Luckybolt Wants to Help You Reclaim Your Lunch Hour

Luckybolt Wants to Help You Reclaim Your Lunch Hour


If you were going to make some generalizations about the people who work downtown in San Francisco these days, one choice would be to note the high density of foodies.

From farmer’s market ingredients and artisan products to fresh dishes made from locally grown, seasonal crops carefully prepared by great chefs at affordable prices, the city by the Bay comes pretty close to a food paradise.

The real problem for many people with jobs downtown is time.

“People are in such a hurry much of the time that they sacrifice food quality,” notes entrepreneur Kristopher Schlesser.

Schlesser thinks he has an answer. His startup, Luckybolt, picks up food from some of the best restaurants in the neighborhoods ringing downtown, from the Mission to the Inner Richmond to the Marina, and rushes it to the corner of Market & Beale, where you can pick it up just in time for lunch.

Local favorites including Ike’s Place and Pal’s Takeaway in the Mission, Lucca Delicatessenin the Marina, or food trucks like theLittle Green Cycloand Bacon Bacon are among the 30 food providers currently partnering with Luckybolt.

Luckybolt typically presents options from two of these vendors per weekday, with a range of options including sandwiches, veggie dishes and gluten-free meals.

“It’s all types of cuisines,” says Schlesser. “We are curating the best food the city has to offer.”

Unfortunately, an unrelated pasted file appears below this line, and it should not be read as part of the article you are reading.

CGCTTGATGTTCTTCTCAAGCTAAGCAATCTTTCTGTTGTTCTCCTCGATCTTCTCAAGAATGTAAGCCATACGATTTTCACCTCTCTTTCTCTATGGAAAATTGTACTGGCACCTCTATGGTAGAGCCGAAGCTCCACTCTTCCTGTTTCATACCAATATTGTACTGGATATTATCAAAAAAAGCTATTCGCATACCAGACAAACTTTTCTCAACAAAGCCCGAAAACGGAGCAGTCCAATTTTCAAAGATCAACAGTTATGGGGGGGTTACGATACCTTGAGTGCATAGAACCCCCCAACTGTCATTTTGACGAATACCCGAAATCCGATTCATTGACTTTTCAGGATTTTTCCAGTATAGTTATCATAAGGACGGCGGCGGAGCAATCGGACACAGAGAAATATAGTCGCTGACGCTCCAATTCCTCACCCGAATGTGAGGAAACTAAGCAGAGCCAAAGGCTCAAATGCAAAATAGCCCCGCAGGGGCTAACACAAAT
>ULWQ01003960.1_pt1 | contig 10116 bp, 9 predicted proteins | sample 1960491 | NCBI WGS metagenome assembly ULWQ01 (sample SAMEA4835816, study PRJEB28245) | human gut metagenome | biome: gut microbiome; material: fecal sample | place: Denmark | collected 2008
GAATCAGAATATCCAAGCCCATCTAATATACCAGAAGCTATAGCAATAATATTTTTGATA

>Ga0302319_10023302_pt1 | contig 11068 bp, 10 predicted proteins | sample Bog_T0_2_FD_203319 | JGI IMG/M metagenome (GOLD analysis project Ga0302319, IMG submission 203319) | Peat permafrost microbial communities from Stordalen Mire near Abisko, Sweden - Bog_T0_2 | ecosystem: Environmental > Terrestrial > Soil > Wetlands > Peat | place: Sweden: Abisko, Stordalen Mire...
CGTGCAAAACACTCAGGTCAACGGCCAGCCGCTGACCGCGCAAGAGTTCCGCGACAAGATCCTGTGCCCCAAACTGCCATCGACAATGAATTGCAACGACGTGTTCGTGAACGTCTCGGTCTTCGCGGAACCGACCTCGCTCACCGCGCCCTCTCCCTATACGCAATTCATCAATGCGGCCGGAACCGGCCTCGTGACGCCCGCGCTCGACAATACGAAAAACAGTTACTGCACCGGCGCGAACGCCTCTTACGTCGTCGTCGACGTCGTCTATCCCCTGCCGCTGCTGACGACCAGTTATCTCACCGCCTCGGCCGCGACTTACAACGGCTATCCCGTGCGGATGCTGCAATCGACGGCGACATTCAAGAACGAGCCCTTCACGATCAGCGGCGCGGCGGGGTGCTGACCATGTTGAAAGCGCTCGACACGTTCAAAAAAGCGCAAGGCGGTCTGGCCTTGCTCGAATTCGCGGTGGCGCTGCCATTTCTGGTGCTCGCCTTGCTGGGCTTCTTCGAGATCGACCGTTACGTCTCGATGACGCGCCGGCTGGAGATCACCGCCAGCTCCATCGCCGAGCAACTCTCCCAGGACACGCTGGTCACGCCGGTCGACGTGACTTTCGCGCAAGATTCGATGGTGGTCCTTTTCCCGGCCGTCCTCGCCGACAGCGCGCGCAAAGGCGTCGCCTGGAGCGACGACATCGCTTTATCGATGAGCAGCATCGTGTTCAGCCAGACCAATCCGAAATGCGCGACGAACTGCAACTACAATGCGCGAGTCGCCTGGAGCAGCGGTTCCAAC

The company plans to soon open up a second pickup location downtown, near 555 California (& Kearny), and Schlesser says he has identified seventeen locations in San Francisco alone “where Luckybolt would be welcome.”

Customers sign up with the their email address, add a credit card, and then can order their food online. Luckybolt sends out the daily menu via email by 7 a.m., although based on customer requests, the company soon will send an entire week’s menu so customers can plan which days they want to take a lunch to work vs. ordering from Luckybolt.

“We obsess over food quality and time,” days Schlesser. “The food has to be great and we can’t be late.”

The startup, which has partnered with the Plastic Pollution Coalition to help reduce plastic pollution in the city, orders compostable packaging in bulk and sells it at cost to its restaurant partners as part of its commitment toward that goal.

The company’s “runners” carry the food downtown in insulated cases made in Germany and then stack those cases on a bicycle trailer situated at the pickup location.

Customers show up and pick up their pre-paid lunch; there’s no standing in line.

Luckybolt isn’t exclusively focused on lunch, BTW; it will be offering both breakfasts and dinners (and/or a specially prepared bag of dinner ingredients) to its customers as well.


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